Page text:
If you are Navajo, if you live in your homeland, that vast reservation bounded by the sacred mountains, if your life is well-ordered according to the basic precepts of Navajo medicine, if you live in balance and harmony with the land and the environment, if you hold your place in your clan and participate in the ceremonials and cultural traditions of the Dine’, you are said to be ‘Walking in Beauty’. It’s an ideal state of being that many Navajo still attain, in spite of the pressures of modern life, the distractions of mainstream society, and the cultural assimilation that inevitably has descended on the Navajo tribe.
The challenge for most Navajo in our time is to remain true to the nature of their tribe and culture while simultaneously enjoying the benefits of modern America, or, to put it another way, to live with one foot in the Navajo world, and the other in contemporary society. Some Navajo have accomplished this, but I think they are a minority; for many Navajo, life is out of balance. Many Navajo exist in a psychic state of cultural confusion, resentment, a sense of dislocation, and thus, engage in many self-destructive behaviors.
In 1982, when I first arrived in Navajoland, my initial impressions of the Dine’ were skewed. I saw much poverty, much social difficulty, and I brought my own cultural attitudes, so that when I held Navajo life up against the norms I’d been raised in, I judged the lives of the Navajo to be deficient, to be unrealized. For many Navajo, this was undoubtedly true. But in much of my early thinking, I was wrong.
Although a Navajo person may have little of the material assets that we take for granted, and though many Navajo cannot easily bridge the cultural divide they face, they have a great source of strength in their own culture, and pride in their identity as members of the Navajo Nation. A Navajo living in the tribal homeland, living a clan-centric life, has a source of support, a sense of belonging, and a wellspring of strength that outweighs any deficits that we, the descendants of the European diaspora, may perceive.
Most Navajo I met, while lacking money, or property, or possessions, didn’t consider themselves poor; that’s a judgment we non-Indians are quick to make. Many Navajo see themselves as blessed; worldly success is measured in other terms, apparent to the Navajo, but harder for mainstream Americans to perceive. Likewise, a person’s stature in the community isn’t solely based on their financial resources; other considerations hold great weight, such as participation in clan matters, observance of traditional medicine, and adherence to an honorable path through life. Of course, this is true of American society as well, but our culture values, above all, money and the accumulation of wealth. Success, in Navajo terms, is defined on other terms.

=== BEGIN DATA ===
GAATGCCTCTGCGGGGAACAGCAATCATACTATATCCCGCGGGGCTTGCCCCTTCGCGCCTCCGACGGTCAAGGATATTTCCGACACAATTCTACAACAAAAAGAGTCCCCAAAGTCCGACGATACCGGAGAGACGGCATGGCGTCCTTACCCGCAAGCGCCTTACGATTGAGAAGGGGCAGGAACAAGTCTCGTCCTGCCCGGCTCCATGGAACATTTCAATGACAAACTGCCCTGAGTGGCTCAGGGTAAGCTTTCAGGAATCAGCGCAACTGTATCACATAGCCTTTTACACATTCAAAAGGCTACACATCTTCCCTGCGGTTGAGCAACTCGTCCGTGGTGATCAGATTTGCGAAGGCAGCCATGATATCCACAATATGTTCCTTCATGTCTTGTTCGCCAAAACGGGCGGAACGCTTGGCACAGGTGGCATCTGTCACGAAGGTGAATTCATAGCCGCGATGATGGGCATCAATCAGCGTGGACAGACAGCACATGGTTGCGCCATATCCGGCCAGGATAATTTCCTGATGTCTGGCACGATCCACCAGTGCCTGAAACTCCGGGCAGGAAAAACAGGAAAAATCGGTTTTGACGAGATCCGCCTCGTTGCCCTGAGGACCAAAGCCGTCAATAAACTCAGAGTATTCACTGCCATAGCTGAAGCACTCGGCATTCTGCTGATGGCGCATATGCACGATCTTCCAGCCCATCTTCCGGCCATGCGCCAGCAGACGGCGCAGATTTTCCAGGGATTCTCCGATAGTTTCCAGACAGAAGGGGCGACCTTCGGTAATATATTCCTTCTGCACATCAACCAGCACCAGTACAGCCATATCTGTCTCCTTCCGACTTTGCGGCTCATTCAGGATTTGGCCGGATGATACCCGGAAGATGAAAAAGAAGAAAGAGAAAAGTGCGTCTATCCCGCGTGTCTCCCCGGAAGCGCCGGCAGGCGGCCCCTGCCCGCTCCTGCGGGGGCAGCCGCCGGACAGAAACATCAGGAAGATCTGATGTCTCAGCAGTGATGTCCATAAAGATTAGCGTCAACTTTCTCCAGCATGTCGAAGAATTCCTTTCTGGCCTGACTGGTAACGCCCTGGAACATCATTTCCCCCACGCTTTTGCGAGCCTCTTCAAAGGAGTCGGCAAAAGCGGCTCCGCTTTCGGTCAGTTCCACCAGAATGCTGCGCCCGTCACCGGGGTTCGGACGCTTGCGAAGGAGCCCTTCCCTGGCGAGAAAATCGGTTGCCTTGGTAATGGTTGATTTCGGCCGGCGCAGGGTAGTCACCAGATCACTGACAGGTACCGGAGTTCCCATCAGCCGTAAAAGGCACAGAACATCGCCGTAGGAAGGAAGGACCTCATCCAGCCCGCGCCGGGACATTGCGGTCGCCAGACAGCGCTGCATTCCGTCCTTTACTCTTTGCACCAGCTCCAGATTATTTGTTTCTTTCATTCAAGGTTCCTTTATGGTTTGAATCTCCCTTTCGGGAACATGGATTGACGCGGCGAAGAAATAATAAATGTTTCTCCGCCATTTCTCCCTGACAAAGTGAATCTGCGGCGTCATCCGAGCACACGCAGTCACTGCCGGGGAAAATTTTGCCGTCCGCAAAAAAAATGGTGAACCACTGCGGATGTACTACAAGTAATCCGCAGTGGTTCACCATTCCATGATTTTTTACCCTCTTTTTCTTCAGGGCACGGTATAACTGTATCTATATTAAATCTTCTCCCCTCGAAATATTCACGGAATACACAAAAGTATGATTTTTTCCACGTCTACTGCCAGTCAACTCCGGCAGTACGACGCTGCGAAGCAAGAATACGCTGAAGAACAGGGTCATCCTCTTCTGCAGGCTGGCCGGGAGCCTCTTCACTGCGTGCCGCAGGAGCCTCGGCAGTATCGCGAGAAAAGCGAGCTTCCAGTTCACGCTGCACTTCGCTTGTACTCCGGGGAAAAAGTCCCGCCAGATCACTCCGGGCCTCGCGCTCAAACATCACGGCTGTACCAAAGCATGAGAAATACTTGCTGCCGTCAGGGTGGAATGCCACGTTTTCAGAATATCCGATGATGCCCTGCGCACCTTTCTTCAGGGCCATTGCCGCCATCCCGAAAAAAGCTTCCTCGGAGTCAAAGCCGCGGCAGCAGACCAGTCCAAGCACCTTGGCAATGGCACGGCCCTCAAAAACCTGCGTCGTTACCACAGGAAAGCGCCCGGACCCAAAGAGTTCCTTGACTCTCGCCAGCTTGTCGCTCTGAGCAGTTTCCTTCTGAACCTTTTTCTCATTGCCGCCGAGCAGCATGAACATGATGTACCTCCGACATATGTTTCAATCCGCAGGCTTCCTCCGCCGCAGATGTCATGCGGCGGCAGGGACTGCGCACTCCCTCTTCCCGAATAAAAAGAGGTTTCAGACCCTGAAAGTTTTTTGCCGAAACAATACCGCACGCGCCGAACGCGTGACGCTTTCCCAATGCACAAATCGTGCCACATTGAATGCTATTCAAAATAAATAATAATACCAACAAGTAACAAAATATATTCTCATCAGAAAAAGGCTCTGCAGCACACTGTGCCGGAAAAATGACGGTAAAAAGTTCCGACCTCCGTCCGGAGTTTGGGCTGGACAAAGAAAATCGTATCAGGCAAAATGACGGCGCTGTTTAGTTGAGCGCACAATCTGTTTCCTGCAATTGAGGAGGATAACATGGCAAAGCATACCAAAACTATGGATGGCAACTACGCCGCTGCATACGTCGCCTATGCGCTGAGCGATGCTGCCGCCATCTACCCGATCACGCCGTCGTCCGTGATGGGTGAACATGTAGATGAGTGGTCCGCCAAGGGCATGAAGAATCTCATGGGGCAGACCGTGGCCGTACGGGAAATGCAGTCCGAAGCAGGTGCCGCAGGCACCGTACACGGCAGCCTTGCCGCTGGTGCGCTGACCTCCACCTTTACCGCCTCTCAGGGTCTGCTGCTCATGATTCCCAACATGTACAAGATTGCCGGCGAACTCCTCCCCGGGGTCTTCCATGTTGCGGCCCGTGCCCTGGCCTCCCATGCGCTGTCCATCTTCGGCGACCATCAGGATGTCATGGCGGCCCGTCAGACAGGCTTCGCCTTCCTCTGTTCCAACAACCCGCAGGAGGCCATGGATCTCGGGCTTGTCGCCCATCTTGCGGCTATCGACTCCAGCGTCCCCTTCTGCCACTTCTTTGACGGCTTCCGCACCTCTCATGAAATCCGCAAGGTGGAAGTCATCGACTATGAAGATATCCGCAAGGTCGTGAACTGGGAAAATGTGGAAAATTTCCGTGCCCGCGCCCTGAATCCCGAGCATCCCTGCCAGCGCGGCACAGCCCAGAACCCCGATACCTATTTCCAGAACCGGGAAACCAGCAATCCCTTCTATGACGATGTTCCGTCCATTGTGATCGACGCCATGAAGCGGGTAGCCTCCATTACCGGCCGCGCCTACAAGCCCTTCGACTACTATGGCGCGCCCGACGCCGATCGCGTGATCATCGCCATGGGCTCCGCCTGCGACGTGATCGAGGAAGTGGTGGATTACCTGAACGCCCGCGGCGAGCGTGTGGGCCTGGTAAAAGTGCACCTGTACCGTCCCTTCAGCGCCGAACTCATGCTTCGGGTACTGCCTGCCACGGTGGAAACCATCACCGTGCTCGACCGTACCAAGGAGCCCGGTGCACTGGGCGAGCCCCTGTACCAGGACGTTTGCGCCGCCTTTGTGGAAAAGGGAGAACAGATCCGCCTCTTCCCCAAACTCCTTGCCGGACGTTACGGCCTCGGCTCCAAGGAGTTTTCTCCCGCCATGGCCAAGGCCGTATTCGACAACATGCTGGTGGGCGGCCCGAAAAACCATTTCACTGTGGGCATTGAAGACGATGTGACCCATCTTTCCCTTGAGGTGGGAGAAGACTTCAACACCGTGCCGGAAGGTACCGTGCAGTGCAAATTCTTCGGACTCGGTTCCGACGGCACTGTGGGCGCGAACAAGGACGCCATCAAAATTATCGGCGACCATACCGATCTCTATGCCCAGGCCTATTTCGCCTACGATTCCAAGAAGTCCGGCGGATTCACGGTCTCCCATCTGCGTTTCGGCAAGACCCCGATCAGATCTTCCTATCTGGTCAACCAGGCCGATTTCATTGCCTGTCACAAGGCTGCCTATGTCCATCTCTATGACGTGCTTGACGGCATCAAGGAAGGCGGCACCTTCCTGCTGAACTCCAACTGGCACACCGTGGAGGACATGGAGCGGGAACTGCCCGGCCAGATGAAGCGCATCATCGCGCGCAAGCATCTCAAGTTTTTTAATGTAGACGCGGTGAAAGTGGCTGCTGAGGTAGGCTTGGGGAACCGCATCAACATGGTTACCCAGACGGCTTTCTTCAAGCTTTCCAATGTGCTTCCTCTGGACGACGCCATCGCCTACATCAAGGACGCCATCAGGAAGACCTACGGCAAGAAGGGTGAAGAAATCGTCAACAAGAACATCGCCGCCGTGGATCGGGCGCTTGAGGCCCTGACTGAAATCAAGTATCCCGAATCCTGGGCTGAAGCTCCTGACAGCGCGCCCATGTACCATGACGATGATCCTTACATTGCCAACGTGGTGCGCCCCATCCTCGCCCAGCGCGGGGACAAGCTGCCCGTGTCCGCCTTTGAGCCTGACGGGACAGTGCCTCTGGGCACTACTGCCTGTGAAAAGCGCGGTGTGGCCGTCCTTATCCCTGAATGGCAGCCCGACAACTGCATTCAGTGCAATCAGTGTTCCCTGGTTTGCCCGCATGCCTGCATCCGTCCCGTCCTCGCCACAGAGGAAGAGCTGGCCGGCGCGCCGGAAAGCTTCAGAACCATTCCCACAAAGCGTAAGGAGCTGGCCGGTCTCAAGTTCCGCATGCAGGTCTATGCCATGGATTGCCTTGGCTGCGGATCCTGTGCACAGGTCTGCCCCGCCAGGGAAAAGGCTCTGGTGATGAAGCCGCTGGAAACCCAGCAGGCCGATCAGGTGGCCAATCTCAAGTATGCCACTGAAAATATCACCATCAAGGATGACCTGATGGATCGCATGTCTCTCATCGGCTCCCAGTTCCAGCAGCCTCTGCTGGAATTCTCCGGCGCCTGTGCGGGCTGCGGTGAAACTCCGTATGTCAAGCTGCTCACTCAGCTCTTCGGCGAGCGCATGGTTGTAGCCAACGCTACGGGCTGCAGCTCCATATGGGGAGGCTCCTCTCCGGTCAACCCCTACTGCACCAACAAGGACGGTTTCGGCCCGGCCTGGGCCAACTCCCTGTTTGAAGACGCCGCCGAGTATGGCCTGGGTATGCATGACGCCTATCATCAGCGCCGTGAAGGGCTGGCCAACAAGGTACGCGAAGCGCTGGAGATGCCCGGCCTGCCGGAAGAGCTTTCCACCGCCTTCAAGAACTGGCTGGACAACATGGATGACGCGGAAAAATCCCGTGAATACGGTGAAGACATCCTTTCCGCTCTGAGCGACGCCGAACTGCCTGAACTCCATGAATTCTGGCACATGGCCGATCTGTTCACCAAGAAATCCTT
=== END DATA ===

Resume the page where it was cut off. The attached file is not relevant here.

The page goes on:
Navajos adhere to traditional social organization, the matriarchal clan system; the clans are headed by the most senior women, who, as a class, are very conservative. In their dealings with money and resources, they hold possession of land to be the most important goal, rather than accumulation of assets. This is certainly the outcome of the simple dislocation of the Navajo people by the arrival of the Europeans. The genocide and homelessness wrought by the arrival of the Europeans, which is conveniently forgotten by us in the mainstream, remains a vivid memory for native peoples all over North America.
This sense of great loss, and the perception of themselves as a conquered people, is the primary reason that Navajos are fiercely possessive of their homeland, and resistant to those who might offer mere compensation for real estate. The Navajo attachment to land isn’t merely based on spiritual concerns, but is a direct consequence of having been uprooted and dispossessed within recent cultural memory. It should come as no surprise that many Navajo, having encountered hostility, racism, and marginalization off the reservation, have no interest whatsoever in moving to other places; Navajoland is the center of their universe.
On a regular basis, right-leaning politicians advocate for the abolishment of reservations, insisting that the reservation system perpetuates dependence on government. This rationale is predicated on the idea that assimilation is a good thing, and presupposes that native peoples will all gladly transform themselves into happy, productive, capitalist citizens. I see this as a dangerous delusion. Certainly many Navajos could make such a transition; but many have nothing like the business acumen or social skills to blend into mainstream society. In short order, many native people would be dispossessed of their small spot on the earth, and will become a class of homeless itinerants. This outcome seems to me so inevitable, and so disastrous, that the majority of Americans will reject it outright, if the consequences are clearly understood.
In the time I lived in Navajo society, I found most Navajos to be friendly, if a little wary; it takes time for Navajos to accept whites in their midst. Obviously, it all comes down to how you handle yourself. Many whites arrive in Navajoland with the attitude that they are ‘in charge’; Navajos don’t see it this way at all. When I arrived, I was guilty of this conceit; I wish I had done some things differently, and if I could have some moments back to do all over again, I’d change my style considerably. Then again, I was hired to be ‘the boss’ of a failing program, and to make big changes. Idealism and naivety often walk hand in hand. I’m more self-aware now, and see things more from the Navajo world outlook. In any event, at this far remove, I forgive myself for my own mistakes. In my time on the reservation, in my own stumbling way, I walked in beauty too.